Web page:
Professional chip rebrander Nvidia has already snapped back at AMD, after an AMD spokesperson told us that most game developers only use GPU-accelerated PhysX because they're paid to.
Speaking to Xbit Labs, Nvidia’s worldwide director of developer technology, Ashutosh Rege, said: “There could be no deal under which we would cash somebody in for using PhysX.” Rege explained that the physics engine is a crucial foundation of a game, and that “game developers are not going to choose a physics engines based on any kinds of incentives if that is going to jeopardise the game itself.”
Rege was responding to AMD claims made here, that developers can only be bothered with Nvidian PhysX when offered incentives.
Rege reckons that the diversity of platforms supported is also the primary consideration for developers when choosing a physics engine. “The most important factor for game developer today is market platform,” says Rege. “In other words is whether that supports X360, PS3, PC and some developers are targeting iPhone and Wii with our PhysX engine. We support all of those, which is the reason why PhysX has become so popular.”
However, while these comments are true, they only really apply to the common software implementation of PhysX. After all, you can’t run GPU-accelerated PhysX on a Wii, iPhone, or indeed anything other than a PC with a CUDA-supporting graphics card. While a software physics engine, whether it’s Havok or PhysX, is indeed a fundamental element of a game, you can’t then add GPU-accelerated PhysX effects that will alter the fundamental game on certain hardware. It’s for this reason that GPU-accelerated physics effects are usually just eye candy.
It was specifically GPU-accelerated PhysX that AMD’s Richard Huddy was discussing when he told us that “I’m not aware of any GPU-accelerated PhysX code which is there because the games developer wanted it, with the exception of the Unreal stuff. I don’t know of any games company that’s actually said ‘you know what, I really want GPU-accelerated PhysX, I’d like to tie myself to Nvidia and that sounds like a great plan.’”
Rege touches on Nvidia’s work with game developers with GPU-accelerated PhysX, saying that “we will, of course, help them to do that; we will help them with engineering and we will help them even with artists, who also go on-site and spend a lot of time with their artists to [help creating content]. Adding GPU PhysX to a game is a lot more different than adding just general physics effects. There is more work than adding post-processing effects, so we help them with that. We also help them with marketing with any kind of bundle deals with add-in-card makers if the latter are interested in bundling those games.”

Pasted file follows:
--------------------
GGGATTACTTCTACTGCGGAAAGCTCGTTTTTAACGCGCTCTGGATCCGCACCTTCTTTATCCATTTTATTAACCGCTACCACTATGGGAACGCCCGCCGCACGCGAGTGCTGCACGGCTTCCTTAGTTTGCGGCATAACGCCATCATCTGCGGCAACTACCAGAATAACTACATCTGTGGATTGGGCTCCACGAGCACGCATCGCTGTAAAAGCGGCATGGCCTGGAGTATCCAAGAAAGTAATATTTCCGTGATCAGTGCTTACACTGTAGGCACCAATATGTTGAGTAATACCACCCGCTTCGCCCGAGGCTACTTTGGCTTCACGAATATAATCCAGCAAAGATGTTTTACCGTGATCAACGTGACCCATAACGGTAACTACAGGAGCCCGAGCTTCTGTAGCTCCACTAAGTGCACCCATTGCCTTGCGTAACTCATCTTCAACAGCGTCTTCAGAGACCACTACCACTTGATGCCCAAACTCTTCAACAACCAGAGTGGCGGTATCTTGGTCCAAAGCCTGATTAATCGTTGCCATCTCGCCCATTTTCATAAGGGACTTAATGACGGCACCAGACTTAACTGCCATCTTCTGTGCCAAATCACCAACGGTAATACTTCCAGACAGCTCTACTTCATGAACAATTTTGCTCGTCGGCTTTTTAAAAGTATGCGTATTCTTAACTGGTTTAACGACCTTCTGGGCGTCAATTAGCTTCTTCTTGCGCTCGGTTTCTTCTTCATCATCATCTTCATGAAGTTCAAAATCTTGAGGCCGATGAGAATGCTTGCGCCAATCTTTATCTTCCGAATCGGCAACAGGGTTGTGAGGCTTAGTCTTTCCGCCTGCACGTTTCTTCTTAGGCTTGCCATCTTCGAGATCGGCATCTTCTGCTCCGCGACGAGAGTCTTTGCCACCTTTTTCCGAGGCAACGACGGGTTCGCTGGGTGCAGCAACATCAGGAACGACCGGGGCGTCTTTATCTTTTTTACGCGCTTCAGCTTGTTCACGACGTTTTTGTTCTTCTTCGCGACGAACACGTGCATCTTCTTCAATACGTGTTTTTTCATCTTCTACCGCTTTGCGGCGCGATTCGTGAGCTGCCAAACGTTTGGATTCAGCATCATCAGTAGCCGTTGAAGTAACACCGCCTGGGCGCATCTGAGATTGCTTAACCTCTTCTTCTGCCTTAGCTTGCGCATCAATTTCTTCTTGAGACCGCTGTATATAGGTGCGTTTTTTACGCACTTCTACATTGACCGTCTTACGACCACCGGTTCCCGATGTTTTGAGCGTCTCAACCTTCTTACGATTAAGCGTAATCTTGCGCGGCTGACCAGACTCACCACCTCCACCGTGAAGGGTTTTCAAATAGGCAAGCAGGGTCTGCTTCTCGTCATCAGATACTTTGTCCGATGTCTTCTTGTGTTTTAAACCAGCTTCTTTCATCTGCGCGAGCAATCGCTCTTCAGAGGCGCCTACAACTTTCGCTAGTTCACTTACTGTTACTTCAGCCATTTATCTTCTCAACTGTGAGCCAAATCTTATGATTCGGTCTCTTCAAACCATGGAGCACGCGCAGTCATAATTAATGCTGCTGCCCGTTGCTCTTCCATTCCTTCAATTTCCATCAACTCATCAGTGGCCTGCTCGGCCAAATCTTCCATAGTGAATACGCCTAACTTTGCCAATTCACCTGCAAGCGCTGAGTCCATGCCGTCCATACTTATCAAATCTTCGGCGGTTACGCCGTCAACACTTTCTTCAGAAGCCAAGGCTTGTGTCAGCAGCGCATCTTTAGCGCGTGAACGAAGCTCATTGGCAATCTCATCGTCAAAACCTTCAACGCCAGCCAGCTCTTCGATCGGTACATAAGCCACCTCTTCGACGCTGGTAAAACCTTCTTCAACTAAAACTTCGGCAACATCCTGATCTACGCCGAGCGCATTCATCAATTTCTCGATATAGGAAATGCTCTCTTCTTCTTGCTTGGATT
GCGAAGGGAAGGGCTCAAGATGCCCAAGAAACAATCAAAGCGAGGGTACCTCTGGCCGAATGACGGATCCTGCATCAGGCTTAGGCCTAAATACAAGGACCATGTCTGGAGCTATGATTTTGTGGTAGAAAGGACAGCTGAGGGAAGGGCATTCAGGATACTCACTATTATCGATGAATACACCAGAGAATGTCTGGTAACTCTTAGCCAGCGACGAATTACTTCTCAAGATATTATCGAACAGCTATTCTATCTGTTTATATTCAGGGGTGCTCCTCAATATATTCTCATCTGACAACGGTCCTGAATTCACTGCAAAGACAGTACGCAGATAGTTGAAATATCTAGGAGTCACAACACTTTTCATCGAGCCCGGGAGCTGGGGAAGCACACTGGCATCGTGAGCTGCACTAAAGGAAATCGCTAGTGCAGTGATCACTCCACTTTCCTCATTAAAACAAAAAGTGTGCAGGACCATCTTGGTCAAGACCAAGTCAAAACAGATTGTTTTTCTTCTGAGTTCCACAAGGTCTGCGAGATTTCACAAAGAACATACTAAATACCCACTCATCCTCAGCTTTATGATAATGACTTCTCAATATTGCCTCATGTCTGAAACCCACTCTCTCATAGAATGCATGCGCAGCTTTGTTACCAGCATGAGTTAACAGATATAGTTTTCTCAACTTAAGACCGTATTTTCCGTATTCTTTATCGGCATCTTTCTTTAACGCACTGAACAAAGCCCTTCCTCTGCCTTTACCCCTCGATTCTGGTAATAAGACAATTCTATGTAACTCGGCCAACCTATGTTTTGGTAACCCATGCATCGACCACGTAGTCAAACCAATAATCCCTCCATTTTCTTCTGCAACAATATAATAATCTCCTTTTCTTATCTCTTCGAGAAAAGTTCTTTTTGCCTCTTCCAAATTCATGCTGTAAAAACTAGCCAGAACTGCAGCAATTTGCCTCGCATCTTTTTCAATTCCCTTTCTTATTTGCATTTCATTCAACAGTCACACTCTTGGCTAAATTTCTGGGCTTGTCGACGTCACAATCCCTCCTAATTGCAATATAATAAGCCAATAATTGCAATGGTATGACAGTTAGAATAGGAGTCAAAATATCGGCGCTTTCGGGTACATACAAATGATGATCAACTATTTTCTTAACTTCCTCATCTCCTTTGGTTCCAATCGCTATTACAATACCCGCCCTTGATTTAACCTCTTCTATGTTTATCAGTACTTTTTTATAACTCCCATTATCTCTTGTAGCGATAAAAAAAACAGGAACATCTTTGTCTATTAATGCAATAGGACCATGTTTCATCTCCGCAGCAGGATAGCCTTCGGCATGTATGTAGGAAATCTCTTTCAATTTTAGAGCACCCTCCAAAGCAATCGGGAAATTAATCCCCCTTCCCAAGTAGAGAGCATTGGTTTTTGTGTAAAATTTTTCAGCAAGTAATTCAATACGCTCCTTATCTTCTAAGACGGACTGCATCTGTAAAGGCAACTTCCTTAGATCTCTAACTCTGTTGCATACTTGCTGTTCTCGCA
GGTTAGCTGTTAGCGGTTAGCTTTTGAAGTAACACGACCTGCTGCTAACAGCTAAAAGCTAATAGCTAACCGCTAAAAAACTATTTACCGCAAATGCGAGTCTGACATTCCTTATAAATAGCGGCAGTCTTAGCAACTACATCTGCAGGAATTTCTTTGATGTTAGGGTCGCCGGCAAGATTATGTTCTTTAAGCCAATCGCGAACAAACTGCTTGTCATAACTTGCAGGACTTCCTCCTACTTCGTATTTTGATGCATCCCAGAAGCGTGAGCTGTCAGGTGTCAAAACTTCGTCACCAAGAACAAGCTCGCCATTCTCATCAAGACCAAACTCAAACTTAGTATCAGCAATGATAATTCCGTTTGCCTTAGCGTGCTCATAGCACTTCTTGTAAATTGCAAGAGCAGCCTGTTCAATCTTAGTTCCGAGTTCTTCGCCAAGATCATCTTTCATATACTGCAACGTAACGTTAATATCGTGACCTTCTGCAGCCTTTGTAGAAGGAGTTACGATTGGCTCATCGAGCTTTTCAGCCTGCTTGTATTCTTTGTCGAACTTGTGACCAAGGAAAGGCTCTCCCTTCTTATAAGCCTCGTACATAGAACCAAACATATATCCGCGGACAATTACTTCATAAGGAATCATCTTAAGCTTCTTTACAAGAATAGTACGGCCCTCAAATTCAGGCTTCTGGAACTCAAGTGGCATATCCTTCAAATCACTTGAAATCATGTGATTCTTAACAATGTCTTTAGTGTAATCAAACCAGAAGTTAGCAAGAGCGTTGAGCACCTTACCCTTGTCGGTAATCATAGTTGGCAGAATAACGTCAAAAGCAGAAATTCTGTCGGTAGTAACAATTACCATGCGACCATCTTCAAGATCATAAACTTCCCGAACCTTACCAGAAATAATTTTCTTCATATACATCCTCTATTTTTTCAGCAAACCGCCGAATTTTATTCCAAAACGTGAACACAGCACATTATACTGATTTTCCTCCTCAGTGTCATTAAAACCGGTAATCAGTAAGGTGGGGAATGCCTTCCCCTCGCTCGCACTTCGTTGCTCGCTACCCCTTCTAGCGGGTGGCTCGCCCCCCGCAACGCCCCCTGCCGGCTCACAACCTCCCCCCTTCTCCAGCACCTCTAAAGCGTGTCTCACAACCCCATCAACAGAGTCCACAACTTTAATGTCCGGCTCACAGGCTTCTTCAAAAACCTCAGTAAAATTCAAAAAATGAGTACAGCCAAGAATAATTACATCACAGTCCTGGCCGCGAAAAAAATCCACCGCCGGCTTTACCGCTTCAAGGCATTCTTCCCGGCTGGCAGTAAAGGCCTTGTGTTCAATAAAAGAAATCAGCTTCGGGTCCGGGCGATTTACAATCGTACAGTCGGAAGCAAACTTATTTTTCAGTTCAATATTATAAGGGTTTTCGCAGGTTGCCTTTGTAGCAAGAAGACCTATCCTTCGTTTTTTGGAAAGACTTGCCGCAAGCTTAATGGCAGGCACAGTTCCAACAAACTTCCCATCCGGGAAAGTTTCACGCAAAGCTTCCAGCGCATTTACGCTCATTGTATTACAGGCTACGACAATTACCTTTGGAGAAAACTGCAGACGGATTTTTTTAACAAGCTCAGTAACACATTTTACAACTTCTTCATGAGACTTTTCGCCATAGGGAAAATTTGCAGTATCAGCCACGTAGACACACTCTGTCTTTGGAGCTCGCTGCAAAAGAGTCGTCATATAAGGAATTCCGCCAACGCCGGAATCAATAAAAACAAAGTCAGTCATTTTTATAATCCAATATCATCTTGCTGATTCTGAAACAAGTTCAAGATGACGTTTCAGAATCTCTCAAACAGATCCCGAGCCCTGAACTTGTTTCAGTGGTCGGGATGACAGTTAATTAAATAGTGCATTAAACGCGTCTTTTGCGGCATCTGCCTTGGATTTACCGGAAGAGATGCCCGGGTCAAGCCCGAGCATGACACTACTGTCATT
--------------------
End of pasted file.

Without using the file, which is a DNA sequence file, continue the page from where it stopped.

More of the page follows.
It’s these sorts of deals that more than likely prompted Huddy to say “Nvidia create a marketing deal with a title, and then as part of that marketing deal, they have the right to go in and implement PhysX in the game.” Nvidia might not directly offer money in exchange for GPU-accelerated PhysX support, but it certainly offers incentives in the form of marketing deals.
Either way, it’s still a moot point until we start seeing games with GPU-accelerated physics that works on ATI GPUs. AMD’s Open Physics Initiative might be a good idea in theory, but it’s irrelevant if no one uses it. Currently, the only games with GPU-accelerated physics, such as Mirror’s Edge and Batman Arkham Asylum, only use Nvidia’s PhysX technology.
It’s also worth noting that Rege says that Nvidia is more than happy to support GPU-accelerated physics through open standards such as OpenCL and Microsoft’s DirectCompute. “If a developer asks us to help implement certain feature, we will add it. If he asks to port something to DirectCompute, we will certainly do our best to get that to him,” he says.
Rege also points out that, like AMD, Nvidia is working with the Bullet Engine team, pointing out that, “At the end, we are selling GPUs, not PhysX.”